How to avoid breaking your company as it grows
Jonathan Basker has seen a fair amount of employee angst in his day. As a headhunter in Silicon Valley, he specialized in ripping workers out of unhappy, dysfunctional companies and landing them new, presumably happier, roles. He applied those lessons to his role as a recruiter at Etsy, where he helped the company scale from 83 to 200 employees, and then again at Betaworks, where he built the startup studio's hacker-in-residence program and recruited around 40 employees. He's got plenty of lessons from those days on maintaining a healthy, functioning company as you scale, which he delivered to an audience of entrepreneurs and techies at WeWork's summer camp over the weekend.
"People think about culture … and try and focus on how much fun they can make people have," he said. But maintaining a healthy company culture isn't about happy hours and perks. It's about management being brutally honest with themselves when something isn't working, and being 100 percent transparent to employees, he said.
"It's not always fun. It can be really, really hard and painful, and since most of us avoid pain when we're not forced to deal with it, there are companies that let that stuff fester." That's when recruiters like him often step in. And, as startup turnaround man Steve Hogan said, a struggling company that has lost its "crown jewels," i.e., its top talent, is not worth saving.
The ironic thing is that, after building a career as a recruiter, Basker is now in the position to take his own advice. He recently hired his own replacement at Betaworks, abandoning that for a general manager role at one of Betaworks' in-house products. Since April, Basker is been heading up Donenotdone, a bookmarking app developed in partnership with Fictive Kin. He's found that taking his own medicine on company culture at Donenotdone is much more challenging than he expected. "It's amazing how many of these mistakes you make when you're in the driver's seat," he said.
To evaluate the health of any company's culture, be it a five-person team like Donenotdone's or a large company with hundreds of employees, Basker recommends managers put themselves in an employee's shoes and ask themselves the following questions:
- Do I like the person I work for?
- Do I know what's going on around me?
- Do I understand and believe in the vision of the company?
- If I see something that is wrong or have a problem, do I have a useful, real channel for communicating it to someone in a way that will help?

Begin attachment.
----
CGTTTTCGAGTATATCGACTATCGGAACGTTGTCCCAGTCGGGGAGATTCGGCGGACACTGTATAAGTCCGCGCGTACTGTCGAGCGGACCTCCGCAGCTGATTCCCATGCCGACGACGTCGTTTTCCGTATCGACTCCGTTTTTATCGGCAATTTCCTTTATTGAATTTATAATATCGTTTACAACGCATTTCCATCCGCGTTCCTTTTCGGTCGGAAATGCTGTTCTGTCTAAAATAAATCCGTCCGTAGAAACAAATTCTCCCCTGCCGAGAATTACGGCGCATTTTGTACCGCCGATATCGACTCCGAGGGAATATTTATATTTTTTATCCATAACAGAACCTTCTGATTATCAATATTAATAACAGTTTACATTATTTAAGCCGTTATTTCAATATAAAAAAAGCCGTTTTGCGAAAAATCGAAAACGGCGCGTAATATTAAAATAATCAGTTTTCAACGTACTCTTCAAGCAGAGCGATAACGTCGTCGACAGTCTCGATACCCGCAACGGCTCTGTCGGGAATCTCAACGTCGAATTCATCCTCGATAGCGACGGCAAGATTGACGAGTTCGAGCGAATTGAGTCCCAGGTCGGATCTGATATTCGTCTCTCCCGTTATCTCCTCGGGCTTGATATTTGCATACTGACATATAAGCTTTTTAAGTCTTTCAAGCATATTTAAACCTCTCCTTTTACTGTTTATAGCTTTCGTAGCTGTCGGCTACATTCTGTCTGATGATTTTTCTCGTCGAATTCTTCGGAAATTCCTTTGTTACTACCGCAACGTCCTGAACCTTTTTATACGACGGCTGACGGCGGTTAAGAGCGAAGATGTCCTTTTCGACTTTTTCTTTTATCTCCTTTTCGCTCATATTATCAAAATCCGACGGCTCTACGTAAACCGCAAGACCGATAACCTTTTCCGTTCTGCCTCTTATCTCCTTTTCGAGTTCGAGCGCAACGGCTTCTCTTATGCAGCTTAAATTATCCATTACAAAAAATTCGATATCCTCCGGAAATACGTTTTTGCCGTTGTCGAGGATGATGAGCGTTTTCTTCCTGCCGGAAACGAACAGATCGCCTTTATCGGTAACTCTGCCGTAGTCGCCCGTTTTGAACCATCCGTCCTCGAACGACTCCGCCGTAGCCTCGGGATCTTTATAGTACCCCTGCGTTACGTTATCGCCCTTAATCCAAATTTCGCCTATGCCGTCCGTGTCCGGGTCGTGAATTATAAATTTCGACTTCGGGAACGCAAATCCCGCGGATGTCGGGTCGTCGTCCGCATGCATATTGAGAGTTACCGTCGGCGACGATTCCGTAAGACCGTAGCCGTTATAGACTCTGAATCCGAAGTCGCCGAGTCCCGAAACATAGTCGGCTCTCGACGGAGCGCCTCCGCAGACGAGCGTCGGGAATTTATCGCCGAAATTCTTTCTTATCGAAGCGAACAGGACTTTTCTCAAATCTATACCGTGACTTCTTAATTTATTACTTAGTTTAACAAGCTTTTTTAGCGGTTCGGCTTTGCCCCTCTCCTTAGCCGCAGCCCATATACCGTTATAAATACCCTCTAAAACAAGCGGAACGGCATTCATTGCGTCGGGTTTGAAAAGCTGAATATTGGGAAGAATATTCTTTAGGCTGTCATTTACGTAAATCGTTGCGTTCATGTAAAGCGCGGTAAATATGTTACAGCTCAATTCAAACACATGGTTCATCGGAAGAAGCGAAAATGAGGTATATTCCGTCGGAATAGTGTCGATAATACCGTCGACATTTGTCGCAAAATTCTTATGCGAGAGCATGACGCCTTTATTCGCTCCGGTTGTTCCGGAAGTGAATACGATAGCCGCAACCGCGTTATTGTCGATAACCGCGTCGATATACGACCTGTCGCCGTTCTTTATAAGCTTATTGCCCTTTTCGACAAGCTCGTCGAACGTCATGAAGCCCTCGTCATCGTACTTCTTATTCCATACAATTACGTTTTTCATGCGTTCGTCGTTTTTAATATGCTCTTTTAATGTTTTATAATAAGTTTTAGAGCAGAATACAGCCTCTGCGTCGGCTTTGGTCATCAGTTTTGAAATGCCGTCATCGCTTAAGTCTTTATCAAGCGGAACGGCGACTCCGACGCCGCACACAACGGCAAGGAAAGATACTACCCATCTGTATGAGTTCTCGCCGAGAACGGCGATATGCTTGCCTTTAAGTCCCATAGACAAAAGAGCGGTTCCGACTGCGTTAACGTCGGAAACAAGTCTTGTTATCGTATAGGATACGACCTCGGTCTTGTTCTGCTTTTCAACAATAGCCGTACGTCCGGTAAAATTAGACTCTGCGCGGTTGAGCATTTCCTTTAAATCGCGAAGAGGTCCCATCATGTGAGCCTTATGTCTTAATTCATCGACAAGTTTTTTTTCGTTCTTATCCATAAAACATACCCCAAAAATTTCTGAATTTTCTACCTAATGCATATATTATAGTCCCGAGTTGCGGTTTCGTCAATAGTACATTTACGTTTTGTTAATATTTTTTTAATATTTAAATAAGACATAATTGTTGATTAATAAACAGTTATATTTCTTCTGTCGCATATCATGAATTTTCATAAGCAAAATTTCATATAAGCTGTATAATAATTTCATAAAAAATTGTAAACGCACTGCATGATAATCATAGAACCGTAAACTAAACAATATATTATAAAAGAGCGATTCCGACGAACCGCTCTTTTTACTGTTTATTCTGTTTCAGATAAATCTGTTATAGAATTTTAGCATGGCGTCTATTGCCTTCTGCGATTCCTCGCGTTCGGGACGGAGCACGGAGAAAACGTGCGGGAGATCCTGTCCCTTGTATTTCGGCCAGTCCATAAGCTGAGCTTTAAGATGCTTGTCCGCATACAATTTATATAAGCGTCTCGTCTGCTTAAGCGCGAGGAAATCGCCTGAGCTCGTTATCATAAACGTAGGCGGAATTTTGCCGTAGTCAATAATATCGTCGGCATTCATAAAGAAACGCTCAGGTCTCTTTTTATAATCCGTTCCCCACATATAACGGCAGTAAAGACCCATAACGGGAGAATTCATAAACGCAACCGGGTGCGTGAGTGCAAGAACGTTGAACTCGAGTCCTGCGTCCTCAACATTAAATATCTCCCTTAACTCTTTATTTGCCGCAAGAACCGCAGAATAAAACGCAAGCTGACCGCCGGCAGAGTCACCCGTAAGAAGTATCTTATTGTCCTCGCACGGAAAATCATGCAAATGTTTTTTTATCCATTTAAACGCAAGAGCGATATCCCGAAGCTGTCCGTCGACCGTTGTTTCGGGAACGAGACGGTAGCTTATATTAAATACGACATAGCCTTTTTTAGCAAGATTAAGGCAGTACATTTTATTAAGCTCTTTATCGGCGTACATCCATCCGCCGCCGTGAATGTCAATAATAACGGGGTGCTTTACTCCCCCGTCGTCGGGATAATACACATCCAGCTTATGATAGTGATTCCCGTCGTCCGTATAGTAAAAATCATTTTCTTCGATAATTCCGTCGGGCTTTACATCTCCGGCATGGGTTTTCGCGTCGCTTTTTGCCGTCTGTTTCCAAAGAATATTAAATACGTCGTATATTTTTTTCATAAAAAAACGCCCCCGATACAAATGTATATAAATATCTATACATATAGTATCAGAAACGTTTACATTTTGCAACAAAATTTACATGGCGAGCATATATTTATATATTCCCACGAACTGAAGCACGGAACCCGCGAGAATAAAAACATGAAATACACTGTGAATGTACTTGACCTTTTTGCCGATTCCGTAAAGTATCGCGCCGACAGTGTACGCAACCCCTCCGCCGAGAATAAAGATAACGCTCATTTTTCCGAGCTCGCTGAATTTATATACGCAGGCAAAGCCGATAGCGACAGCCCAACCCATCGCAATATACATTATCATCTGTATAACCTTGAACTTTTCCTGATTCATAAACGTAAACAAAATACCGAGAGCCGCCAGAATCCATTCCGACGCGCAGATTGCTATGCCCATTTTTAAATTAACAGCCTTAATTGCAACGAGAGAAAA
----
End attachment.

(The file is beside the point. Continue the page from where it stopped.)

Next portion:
Of course, managers and CEOs of fast-growing startups don't always stop to think about these questions. I can think of several New York startups which added 100 new hires in the last year; I've heard rumblings of employee discontent at many of them. That kind of growth spurt can signal a tipping point for a company's culture, and it can tip either way.
Basker said he's had to stop himself and re-focus several times amid work on the latest version of Donenotdone (which went live in the App Store this month). "It takes so much intentional work to keep focus on your vision, day-to-day, moment-to-moment, when trying to bust stuff out as quickly as you can," he said. "It has been so easy to forget about the high level long-term vision and goal. Every time that has happened to us, it has completely fucked us up, and as a general manager it's been all my fault."
As the growth happens, it's important to over-communicate changes to employees, who will naturally assume all change is bad in the absence of more information. "On any major growth spurt along a company's trajectory, almost everything will change," Basker said. "If you aren't constantly communicating wins and losses, it's going to freak people out."
And changes are obviously a part of any growing company's story. For example, early on, Etsy made it a priority that employees knew each other, so everyone the work other departments were doing and felt aligned with the overall vision. But that wasn't sustainable forever. "I remember the moment at Etsy where we realized it wasn't a reasonable priority to make every employee known to everyone else," Basker said. "It was a bummer moment, but it's important to be honest about those things. Five hundred people are not going to be BFFs with 500 other people."
Even with 400 employees, Etsy has one of the most unique and enviable company cultures in New York. Developing that, Basker said, "was less about trying to figure out what needed to be added into the culture and more figuring out what was already there that we could encourage and nurture." For example, "on the social side, they already had guitars in the office, so we organized a talent show," he said. "People were playing board games, we just bought them some beer and made sure it was a regular thing."
A company's culture can't be imposed ("it's nothing more than the sum total of humans in your company"), so it's about hiring people who understand the company's vision. For early stage startups with no reputation, recruiting is a major challenge. (College kids all want to work for Facebook, Apple and Google.) Success depends entirely on the CEO's ability to know and articulate his or her story. At that point, it's okay for the story to be aspirational, Basker said. "You just have to know the story, tell it to everyone you meet and be patient for the people who the story resonates with."
As he's had to learn the hard way, company culture isn't an obvious, hair-on-fire, high priority thing to focus on. But it can ruin a company from the inside just as easily as a typo in a line of code can crash an app. "If you follow this advice, it's going to be an insane amount of work," he said. "None of it is automatable and it continues to be an insane amount of work forever."
[Image courtesy Wikimedia]